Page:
The Deputy Minister of Foreign Affairs and Regional Integration, Mr Charles Owiredu, has hinted that the government is considering compensating companies and traders who have lost their goods and other valuables as a result of the closure of the Nigeria-Benin border.
He explained that that would help reduce the financial loss and other challenges that various companies and individuals had faced as a result the border closure.
Read: SMEs the biggest losers in Nigeria border closure
The minister said although a lot was being done to help resolve the border closure issue, there was the need for all stakeholders to contribute their quota towards arriving at an amicable resolution of the issue.
Mr Owiredu disclosed this in an interview with the Daily Graphic after the opening of the national consultative workshop for the evaluation of the Economic Community of West African States (ECOWAS) Vision 2020 organised by the Ministry of Foreign Affairs and Regional Integration in Bekwai in the Ashanti Region last Friday.
The two-day national consultative workshop, which was part of workshops being organised in the regions, was attended by civil society organisations, traditional authorities, faith-based organisations, heads of departments, the media and other stakeholders.
It was aimed at initiating discussions geared towards formulating a post-2020 road map for the sub-region and assess the achievements so far chalked up under the Vision 2020 agenda which was adopted a decade ago.
In June 2007, the ECOWAS Authority of Heads of State and Government adopted a resolution to introduce the transformational ECOWAS Vision 2020.
The ECOWAS Vision was aimed at setting clear directions and goals to significantly raise the standard of living of West African people through conscious and inclusive programmes that would guarantee a bright future for the community and its citizens.
The vision is aimed at transforming ECOWAS from an “ECOWAS STATES”, where the integration process is dominated by governments and their agents, to an “ECOWAS of People” which places the population at the epicentre of the integration process.
Mr Owiredu said for a start, the government was looking at finding a lasting solution to the border issue through negotiations and discussions with the Nigerian government.
He mentioned the efforts that had been put in to help ensure that goods from Ghana were able to cross to Nigeria through the Benin border.
The deputy minister pledged Ghana’s firm commitment to the regional integration process and in particular to the implementation, at the national level, of the various community protocols, programmes and policies which had a bearing on the political, economic, social and infrastructural development of the community and its citizens.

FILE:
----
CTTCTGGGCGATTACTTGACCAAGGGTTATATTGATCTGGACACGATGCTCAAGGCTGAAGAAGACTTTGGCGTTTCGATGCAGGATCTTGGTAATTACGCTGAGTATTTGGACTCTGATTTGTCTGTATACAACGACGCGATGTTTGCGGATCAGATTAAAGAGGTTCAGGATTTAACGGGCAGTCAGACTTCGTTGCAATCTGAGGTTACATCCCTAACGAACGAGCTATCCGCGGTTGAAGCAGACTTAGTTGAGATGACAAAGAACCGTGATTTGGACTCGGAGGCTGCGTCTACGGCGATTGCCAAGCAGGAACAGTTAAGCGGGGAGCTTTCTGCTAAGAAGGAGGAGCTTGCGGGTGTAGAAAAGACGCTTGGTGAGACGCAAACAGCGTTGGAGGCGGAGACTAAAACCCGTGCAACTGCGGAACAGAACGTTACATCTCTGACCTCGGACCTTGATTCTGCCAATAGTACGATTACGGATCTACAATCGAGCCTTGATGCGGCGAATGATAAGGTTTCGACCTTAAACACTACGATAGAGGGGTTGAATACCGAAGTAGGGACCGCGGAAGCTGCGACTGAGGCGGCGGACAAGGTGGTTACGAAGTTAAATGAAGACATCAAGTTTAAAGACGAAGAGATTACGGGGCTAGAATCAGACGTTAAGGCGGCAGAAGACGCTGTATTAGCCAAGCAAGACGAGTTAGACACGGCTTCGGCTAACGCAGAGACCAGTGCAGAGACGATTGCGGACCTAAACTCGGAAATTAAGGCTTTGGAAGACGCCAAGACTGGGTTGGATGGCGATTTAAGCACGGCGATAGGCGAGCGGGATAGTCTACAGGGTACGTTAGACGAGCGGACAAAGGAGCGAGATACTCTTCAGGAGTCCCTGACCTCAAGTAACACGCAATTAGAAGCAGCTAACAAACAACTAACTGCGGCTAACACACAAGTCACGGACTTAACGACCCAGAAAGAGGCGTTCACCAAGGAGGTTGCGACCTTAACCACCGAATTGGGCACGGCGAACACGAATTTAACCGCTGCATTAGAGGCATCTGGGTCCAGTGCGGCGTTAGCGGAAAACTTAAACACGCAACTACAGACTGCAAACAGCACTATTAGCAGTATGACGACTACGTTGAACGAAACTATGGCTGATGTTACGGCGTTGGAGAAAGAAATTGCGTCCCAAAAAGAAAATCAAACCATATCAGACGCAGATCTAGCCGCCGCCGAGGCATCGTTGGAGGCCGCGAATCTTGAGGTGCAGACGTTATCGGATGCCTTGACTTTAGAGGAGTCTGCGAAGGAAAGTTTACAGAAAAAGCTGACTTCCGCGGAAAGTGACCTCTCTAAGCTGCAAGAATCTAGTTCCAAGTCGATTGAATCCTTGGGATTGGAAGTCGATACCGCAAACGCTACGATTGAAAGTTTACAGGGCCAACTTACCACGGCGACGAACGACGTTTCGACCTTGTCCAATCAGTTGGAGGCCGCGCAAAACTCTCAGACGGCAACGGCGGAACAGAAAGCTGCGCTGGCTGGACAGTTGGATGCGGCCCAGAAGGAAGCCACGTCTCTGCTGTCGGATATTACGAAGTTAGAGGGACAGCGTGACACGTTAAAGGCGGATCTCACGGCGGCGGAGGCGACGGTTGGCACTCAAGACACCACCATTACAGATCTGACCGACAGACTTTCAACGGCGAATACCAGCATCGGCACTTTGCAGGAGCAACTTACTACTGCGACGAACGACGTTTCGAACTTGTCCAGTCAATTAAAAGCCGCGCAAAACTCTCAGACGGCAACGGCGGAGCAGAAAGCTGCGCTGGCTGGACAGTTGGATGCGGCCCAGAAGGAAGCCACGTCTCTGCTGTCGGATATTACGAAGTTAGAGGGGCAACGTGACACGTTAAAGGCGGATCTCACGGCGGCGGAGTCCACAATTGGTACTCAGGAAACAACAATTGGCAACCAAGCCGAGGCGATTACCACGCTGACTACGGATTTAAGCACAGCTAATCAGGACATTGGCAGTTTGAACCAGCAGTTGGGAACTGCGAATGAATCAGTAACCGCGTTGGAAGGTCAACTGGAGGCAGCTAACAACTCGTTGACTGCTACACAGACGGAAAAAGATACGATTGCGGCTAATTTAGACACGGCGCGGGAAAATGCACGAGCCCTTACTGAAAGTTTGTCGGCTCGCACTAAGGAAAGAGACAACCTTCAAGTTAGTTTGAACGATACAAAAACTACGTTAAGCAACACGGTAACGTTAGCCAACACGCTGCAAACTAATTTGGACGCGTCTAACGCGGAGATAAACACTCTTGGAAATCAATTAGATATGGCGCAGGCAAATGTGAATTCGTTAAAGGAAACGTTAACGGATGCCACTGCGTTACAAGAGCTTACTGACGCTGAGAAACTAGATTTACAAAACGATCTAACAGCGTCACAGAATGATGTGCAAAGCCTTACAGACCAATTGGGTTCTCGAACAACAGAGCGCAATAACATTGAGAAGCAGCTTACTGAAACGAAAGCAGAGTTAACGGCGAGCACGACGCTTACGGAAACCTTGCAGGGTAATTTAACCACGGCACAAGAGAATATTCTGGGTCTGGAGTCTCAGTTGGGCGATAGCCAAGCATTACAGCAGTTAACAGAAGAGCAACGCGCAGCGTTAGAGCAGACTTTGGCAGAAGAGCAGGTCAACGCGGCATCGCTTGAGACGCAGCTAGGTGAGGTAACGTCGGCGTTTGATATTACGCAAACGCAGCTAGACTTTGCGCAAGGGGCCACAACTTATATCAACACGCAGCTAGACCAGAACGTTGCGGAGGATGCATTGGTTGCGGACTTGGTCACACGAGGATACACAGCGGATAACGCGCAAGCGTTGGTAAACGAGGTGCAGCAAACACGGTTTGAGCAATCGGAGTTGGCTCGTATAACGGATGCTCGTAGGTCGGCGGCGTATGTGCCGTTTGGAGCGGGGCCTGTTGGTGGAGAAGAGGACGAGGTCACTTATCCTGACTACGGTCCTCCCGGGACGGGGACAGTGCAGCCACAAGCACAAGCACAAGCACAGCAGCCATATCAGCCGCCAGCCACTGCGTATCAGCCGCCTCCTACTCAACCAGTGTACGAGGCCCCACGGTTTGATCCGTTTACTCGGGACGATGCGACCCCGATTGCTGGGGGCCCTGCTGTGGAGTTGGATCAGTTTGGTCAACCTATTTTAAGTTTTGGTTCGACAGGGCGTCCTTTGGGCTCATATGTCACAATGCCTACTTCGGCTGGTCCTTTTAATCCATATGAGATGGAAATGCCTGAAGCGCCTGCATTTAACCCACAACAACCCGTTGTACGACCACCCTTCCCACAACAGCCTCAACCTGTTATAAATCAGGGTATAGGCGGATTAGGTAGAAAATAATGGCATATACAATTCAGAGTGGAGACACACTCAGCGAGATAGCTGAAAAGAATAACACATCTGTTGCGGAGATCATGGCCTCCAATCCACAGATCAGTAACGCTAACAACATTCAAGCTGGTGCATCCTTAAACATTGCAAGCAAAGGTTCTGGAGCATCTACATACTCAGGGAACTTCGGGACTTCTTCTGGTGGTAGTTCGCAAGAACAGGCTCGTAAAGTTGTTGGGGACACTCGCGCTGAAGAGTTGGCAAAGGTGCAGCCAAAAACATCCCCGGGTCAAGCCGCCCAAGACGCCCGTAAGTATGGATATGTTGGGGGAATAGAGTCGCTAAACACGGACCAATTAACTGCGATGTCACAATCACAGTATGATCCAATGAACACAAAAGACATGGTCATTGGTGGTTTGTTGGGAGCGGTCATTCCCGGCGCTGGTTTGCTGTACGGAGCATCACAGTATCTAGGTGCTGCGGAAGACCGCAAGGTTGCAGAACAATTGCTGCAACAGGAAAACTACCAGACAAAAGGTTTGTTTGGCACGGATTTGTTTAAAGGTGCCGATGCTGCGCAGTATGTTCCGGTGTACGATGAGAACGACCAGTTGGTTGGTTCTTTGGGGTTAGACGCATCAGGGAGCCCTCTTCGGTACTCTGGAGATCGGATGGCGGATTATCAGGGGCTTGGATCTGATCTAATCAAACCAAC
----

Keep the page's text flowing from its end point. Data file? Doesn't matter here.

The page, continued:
He said for now, an assessment was being done to ascertain the state of the losses that had been incurred by the traders and institutions that had been doing business in Nigeria.
The First Deputy Speaker of Parliament, Mr Joseph Osei-Owusu, in a keynote address, called on all stakeholders in the ECOWAS community to redouble their efforts at improving the lives of people in the sub-region.
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He said there was the need for a congenial atmosphere to be created among all member states to deepen trade and other activities within the sub-region to improve the standard of living of people in the member countries.
Mr Osei-Owusu, who is also the Member of Parliament for Bekwai, urged all actors in the ECOWAS sub-region to do more to get the best for the people in the member states.
He commended the ECOWAS Commission for the gains made so far and reminded member states to open their doors to their fellow member states.
He said the recent border closure by Nigeria at the Benin side of the sub-region had eroded some of the gains made by the ECOWAS Commission and appealed to all to contribute towards ending the impasse.
The Ashanti Regional Minister, Mr Simon Osei-Mensah, in a welcome address read on his behalf, challenged the ECOWAS Commission to use the various consultative workshops to find out if the implementation of Vision 2020 had improved services to member states, citing, for example, free movement among member countries.